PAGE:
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J. Barling, K. Rogers, E. K. Kelloway, D. T. Campbell, J. C. Stanley, M. R. Frone, M. A. Gignac, E. K. Kelloway, B. Gottlieb, R. A. Karasek, T. Theorell, R. S. Lazarus, S. Folkman, C. H. Nygard, P. Huuhtanen, K. Tuomi, R. Martikainen, L. I. Pratt, J. Barling, S. L. Sauter, L. R. Murphy, J. J. Hurrell, J. Siegrist & P. B. Warr

In: Handbook of Work Stress

Chapter 16: Editors' Overviews: Special Populations

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Editors' Overviews: Special Populations
Editors' overviews: Special populations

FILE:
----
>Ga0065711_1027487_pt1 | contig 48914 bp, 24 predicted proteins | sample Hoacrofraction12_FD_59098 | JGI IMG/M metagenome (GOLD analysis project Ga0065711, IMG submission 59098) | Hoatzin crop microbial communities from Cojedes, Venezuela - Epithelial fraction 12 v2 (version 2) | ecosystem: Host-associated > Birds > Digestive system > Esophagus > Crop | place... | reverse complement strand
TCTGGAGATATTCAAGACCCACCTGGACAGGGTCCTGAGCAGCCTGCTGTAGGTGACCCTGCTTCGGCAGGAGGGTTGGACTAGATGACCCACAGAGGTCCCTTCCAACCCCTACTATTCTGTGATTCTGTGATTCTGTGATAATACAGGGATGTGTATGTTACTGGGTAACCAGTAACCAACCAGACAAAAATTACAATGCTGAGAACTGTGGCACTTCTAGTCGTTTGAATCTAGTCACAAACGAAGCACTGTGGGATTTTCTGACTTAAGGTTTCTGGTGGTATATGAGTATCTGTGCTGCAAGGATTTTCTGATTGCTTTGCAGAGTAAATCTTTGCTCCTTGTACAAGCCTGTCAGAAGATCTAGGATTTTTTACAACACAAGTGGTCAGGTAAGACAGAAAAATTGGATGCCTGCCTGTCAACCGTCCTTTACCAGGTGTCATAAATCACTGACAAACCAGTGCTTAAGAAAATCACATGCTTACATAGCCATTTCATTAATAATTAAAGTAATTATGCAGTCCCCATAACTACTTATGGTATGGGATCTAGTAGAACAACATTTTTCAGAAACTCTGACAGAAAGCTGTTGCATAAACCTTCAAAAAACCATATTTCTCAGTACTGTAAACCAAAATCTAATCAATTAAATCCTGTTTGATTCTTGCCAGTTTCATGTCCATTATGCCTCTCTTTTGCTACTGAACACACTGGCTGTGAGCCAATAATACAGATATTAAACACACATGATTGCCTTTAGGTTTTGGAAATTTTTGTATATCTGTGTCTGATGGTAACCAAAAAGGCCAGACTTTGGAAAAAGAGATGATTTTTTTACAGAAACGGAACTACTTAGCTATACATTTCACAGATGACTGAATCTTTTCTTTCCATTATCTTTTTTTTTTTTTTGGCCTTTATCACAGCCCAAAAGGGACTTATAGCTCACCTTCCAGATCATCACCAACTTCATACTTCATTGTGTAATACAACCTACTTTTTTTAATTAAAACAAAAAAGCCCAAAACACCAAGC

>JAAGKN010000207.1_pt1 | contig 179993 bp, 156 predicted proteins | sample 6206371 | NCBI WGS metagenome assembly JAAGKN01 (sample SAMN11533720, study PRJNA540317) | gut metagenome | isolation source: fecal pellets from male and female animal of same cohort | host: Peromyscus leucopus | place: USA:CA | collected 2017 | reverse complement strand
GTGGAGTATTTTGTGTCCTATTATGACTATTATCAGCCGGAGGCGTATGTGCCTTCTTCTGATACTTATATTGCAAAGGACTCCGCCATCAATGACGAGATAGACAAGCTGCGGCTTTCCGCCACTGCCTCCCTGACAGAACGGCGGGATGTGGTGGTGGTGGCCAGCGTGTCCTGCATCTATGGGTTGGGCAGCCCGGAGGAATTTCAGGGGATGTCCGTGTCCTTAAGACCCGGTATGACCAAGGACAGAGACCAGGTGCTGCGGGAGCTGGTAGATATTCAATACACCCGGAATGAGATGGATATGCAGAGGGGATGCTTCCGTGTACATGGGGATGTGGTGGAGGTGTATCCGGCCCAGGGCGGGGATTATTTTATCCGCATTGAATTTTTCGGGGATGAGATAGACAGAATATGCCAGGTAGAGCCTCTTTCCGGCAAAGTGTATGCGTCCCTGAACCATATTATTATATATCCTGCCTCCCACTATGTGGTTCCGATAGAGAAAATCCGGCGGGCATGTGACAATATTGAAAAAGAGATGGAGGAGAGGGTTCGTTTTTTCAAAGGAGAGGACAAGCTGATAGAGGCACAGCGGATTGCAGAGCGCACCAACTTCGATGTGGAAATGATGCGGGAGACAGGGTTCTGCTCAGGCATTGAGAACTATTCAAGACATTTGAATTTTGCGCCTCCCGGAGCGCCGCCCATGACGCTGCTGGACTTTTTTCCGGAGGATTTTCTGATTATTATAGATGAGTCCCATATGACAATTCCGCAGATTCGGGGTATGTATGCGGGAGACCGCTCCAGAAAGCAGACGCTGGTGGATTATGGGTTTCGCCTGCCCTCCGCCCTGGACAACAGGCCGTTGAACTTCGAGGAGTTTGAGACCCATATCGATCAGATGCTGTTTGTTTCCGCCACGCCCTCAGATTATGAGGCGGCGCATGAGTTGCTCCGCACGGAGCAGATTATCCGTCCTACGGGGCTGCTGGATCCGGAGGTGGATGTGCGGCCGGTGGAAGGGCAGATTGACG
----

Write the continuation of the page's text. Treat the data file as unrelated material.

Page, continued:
Efforts to understand the experience of stress in the workplace have resulted in a proliferation of theoretical models (e.g., Karasek & Theorell, 1990; Siegrist, 1996; Sauter, Murphy, & Hurrell, 1990; Warr, 1987) that vary in their “breadth” (i.e., the number of organizational conditions considered) as well as the functional relationships specified between stressors and outcomes (e.g., the specification of moderated or curvilinear relationships). Underpinning each of these models is a more generic specification that distinguishes between stressors (i.e., the objective organizational condition), stress (i.e., the reaction to the stressor), and strain (i.e., the outcomes associated with prolonged exposure to the stressor; Pratt & Barling, 1988). Following from transactional views of stress (e.g., Lazarus & Folkman, 1984), researchers recognize ...

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